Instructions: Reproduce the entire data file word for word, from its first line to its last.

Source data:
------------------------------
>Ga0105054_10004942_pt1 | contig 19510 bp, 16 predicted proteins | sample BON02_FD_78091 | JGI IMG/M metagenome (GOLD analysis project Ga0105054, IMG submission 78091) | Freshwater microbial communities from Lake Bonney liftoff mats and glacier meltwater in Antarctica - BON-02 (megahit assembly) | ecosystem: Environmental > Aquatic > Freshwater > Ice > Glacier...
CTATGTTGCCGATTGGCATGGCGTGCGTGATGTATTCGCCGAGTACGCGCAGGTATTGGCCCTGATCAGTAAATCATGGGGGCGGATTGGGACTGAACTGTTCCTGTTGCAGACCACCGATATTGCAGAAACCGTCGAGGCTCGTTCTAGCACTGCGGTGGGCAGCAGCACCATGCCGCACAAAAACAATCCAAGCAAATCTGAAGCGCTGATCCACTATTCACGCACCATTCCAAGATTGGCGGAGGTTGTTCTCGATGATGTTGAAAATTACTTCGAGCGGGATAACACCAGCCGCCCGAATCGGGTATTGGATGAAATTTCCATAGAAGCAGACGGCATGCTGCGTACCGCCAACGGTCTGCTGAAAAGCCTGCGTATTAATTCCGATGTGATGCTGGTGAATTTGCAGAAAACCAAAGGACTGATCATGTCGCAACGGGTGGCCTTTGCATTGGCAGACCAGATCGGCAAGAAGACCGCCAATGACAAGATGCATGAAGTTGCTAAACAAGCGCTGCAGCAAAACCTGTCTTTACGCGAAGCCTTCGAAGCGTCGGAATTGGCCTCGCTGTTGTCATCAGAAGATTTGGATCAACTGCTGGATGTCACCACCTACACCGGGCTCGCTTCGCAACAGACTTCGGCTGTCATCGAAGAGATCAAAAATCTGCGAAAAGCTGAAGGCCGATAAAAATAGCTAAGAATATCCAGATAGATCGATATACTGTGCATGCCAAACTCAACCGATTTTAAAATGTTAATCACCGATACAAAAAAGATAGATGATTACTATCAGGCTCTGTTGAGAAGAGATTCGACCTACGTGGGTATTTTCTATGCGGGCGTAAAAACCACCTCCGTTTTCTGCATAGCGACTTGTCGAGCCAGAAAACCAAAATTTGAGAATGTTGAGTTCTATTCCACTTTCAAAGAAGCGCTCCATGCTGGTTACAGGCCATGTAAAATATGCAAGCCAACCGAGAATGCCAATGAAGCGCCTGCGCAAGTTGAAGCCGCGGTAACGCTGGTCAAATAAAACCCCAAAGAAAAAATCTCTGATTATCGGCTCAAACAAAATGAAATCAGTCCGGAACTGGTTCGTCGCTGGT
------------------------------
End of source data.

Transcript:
>Ga0105054_10004942_pt1 | contig 19510 bp, 16 predicted proteins | sample BON02_FD_78091 | JGI IMG/M metagenome (GOLD analysis project Ga0105054, IMG submission 78091) | Freshwater microbial communities from Lake Bonney liftoff mats and glacier meltwater in Antarctica - BON-02 (megahit assembly) | ecosystem: Environmental > Aquatic > Freshwater > Ice > Glacier...
CTATGTTGCCGATTGGCATGGCGTGCGTGATGTATTCGCCGAGTACGCGCAGGTATTGGCCCTGATCAGTAAATCATGGGGGCGGATTGGGACTGAACTGTTCCTGTTGCAGACCACCGATATTGCAGAAACCGTCGAGGCTCGTTCTAGCACTGCGGTGGGCAGCAGCACCATGCCGCACAAAAACAATCCAAGCAAATCTGAAGCGCTGATCCACTATTCACGCACCATTCCAAGATTGGCGGAGGTTGTTCTCGATGATGTTGAAAATTACTTCGAGCGGGATAACACCAGCCGCCCGAATCGGGTATTGGATGAAATTTCCATAGAAGCAGACGGCATGCTGCGTACCGCCAACGGTCTGCTGAAAAGCCTGCGTATTAATTCCGATGTGATGCTGGTGAATTTGCAGAAAACCAAAGGACTGATCATGTCGCAACGGGTGGCCTTTGCATTGGCAGACCAGATCGGCAAGAAGACCGCCAATGACAAGATGCATGAAGTTGCTAAACAAGCGCTGCAGCAAAACCTGTCTTTACGCGAAGCCTTCGAAGCGTCGGAATTGGCCTCGCTGTTGTCATCAGAAGATTTGGATCAACTGCTGGATGTCACCACCTACACCGGGCTCGCTTCGCAACAGACTTCGGCTGTCATCGAAGAGATCAAAAATCTGCGAAAAGCTGAAGGCCGATAAAAATAGCTAAGAATATCCAGATAGATCGATATACTGTGCATGCCAAACTCAACCGATTTTAAAATGTTAATCACCGATACAAAAAAGATAGATGATTACTATCAGGCTCTGTTGAGAAGAGATTCGACCTACGTGGGTATTTTCTATGCGGGCGTAAAAACCACCTCCGTTTTCTGCATAGCGACTTGTCGAGCCAGAAAACCAAAATTTGAGAATGTTGAGTTCTATTCCACTTTCAAAGAAGCGCTCCATGCTGGTTACAGGCCATGTAAAATATGCAAGCCAACCGAGAATGCCAATGAAGCGCCTGCGCAAGTTGAAGCCGCGGTAACGCTGGTCAAATAAAACCCCAAAGAAAAAATCTCTGATTATCGGCTCAAACAAAATGAAATCAGTCCGGAACTGGTTCGTCGCTGGT